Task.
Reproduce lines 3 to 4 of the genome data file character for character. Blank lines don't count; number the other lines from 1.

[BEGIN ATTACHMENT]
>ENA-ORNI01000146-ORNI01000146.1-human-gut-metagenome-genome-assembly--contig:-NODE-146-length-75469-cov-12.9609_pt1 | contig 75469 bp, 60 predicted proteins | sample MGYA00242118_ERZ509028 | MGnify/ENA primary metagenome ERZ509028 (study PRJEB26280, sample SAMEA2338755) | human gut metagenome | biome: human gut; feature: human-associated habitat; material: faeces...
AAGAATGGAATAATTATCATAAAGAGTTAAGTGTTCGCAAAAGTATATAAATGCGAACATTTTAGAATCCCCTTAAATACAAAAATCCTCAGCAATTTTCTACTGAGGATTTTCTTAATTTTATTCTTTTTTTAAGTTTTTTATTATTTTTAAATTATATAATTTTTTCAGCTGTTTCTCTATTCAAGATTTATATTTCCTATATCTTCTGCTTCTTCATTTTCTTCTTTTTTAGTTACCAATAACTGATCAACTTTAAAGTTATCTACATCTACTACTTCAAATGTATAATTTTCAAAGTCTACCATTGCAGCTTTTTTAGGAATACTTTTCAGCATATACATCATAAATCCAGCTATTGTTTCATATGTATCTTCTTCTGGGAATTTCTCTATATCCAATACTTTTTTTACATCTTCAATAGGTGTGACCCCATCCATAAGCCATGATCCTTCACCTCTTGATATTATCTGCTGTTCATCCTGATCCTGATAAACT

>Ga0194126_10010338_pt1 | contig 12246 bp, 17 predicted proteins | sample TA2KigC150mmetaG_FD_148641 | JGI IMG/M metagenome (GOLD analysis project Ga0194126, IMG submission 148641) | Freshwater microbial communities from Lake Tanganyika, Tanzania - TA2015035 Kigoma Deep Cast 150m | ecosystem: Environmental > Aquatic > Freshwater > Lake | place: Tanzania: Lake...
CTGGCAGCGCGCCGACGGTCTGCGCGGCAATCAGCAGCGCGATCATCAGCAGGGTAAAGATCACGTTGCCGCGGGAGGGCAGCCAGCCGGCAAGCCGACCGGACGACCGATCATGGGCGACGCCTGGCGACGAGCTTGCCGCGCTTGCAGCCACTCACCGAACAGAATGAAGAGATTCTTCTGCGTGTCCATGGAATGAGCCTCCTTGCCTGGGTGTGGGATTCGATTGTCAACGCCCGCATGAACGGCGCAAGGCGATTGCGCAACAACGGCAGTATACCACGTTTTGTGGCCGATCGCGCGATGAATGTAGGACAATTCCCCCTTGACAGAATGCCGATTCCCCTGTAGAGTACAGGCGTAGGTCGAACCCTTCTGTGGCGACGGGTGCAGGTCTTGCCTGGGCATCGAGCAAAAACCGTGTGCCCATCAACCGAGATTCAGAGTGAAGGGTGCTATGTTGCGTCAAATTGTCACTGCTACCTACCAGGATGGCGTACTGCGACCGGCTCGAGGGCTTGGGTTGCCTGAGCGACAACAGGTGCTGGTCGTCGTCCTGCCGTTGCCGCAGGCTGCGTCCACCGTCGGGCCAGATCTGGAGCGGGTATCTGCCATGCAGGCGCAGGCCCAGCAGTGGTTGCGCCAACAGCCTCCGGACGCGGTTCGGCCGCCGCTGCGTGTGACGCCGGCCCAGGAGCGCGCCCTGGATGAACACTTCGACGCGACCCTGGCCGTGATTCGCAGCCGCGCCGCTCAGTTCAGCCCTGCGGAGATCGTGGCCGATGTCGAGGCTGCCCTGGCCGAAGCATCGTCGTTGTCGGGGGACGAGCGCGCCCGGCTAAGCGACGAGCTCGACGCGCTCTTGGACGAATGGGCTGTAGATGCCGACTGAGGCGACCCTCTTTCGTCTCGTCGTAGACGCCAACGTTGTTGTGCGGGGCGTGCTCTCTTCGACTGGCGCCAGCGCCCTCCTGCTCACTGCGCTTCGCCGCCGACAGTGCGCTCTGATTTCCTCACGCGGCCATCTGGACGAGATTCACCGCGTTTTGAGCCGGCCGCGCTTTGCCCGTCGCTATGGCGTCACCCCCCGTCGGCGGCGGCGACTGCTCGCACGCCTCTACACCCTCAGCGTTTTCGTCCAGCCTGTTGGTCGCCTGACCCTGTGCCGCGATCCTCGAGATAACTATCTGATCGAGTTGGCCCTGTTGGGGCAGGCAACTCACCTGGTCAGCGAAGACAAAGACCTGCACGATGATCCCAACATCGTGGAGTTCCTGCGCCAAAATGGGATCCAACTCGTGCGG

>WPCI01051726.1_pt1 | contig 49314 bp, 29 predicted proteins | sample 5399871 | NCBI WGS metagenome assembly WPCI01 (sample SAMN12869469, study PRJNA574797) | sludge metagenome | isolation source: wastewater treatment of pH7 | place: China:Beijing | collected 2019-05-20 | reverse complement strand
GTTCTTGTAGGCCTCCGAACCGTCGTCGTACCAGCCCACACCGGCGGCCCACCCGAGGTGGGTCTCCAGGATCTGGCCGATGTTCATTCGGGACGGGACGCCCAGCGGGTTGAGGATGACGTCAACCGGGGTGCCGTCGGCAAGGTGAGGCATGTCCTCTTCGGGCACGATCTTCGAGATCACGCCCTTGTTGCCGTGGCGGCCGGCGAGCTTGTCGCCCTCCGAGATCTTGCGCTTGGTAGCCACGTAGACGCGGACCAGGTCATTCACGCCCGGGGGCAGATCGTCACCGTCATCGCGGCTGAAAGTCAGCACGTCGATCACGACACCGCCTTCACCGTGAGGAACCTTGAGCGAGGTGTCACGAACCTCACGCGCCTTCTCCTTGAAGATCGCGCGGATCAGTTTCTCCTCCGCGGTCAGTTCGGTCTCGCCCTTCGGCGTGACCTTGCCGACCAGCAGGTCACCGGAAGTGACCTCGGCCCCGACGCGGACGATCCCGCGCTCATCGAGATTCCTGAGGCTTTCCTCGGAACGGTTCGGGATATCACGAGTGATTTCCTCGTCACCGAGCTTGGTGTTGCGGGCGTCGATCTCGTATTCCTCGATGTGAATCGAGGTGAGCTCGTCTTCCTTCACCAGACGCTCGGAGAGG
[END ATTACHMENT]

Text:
>Ga0194126_10010338_pt1 | contig 12246 bp, 17 predicted proteins | sample TA2KigC150mmetaG_FD_148641 | JGI IMG/M metagenome (GOLD analysis project Ga0194126, IMG submission 148641) | Freshwater microbial communities from Lake Tanganyika, Tanzania - TA2015035 Kigoma Deep Cast 150m | ecosystem: Environmental > Aquatic > Freshwater > Lake | place: Tanzania: Lake...
CTGGCAGCGCGCCGACGGTCTGCGCGGCAATCAGCAGCGCGATCATCAGCAGGGTAAAGATCACGTTGCCGCGGGAGGGCAGCCAGCCGGCAAGCCGACCGGACGACCGATCATGGGCGACGCCTGGCGACGAGCTTGCCGCGCTTGCAGCCACTCACCGAACAGAATGAAGAGATTCTTCTGCGTGTCCATGGAATGAGCCTCCTTGCCTGGGTGTGGGATTCGATTGTCAACGCCCGCATGAACGGCGCAAGGCGATTGCGCAACAACGGCAGTATACCACGTTTTGTGGCCGATCGCGCGATGAATGTAGGACAATTCCCCCTTGACAGAATGCCGATTCCCCTGTAGAGTACAGGCGTAGGTCGAACCCTTCTGTGGCGACGGGTGCAGGTCTTGCCTGGGCATCGAGCAAAAACCGTGTGCCCATCAACCGAGATTCAGAGTGAAGGGTGCTATGTTGCGTCAAATTGTCACTGCTACCTACCAGGATGGCGTACTGCGACCGGCTCGAGGGCTTGGGTTGCCTGAGCGACAACAGGTGCTGGTCGTCGTCCTGCCGTTGCCGCAGGCTGCGTCCACCGTCGGGCCAGATCTGGAGCGGGTATCTGCCATGCAGGCGCAGGCCCAGCAGTGGTTGCGCCAACAGCCTCCGGACGCGGTTCGGCCGCCGCTGCGTGTGACGCCGGCCCAGGAGCGCGCCCTGGATGAACACTTCGACGCGACCCTGGCCGTGATTCGCAGCCGCGCCGCTCAGTTCAGCCCTGCGGAGATCGTGGCCGATGTCGAGGCTGCCCTGGCCGAAGCATCGTCGTTGTCGGGGGACGAGCGCGCCCGGCTAAGCGACGAGCTCGACGCGCTCTTGGACGAATGGGCTGTAGATGCCGACTGAGGCGACCCTCTTTCGTCTCGTCGTAGACGCCAACGTTGTTGTGCGGGGCGTGCTCTCTTCGACTGGCGCCAGCGCCCTCCTGCTCACTGCGCTTCGCCGCCGACAGTGCGCTCTGATTTCCTCACGCGGCCATCTGGACGAGATTCACCGCGTTTTGAGCCGGCCGCGCTTTGCCCGTCGCTATGGCGTCACCCCCCGTCGGCGGCGGCGACTGCTCGCACGCCTCTACACCCTCAGCGTTTTCGTCCAGCCTGTTGGTCGCCTGACCCTGTGCCGCGATCCTCGAGATAACTATCTGATCGAGTTGGCCCTGTTGGGGCAGGCAACTCACCTGGTCAGCGAAGACAAAGACCTGCACGATGATCCCAACATCGTGGAGTTCCTGCGCCAAAATGGGATCCAACTCGTGCGG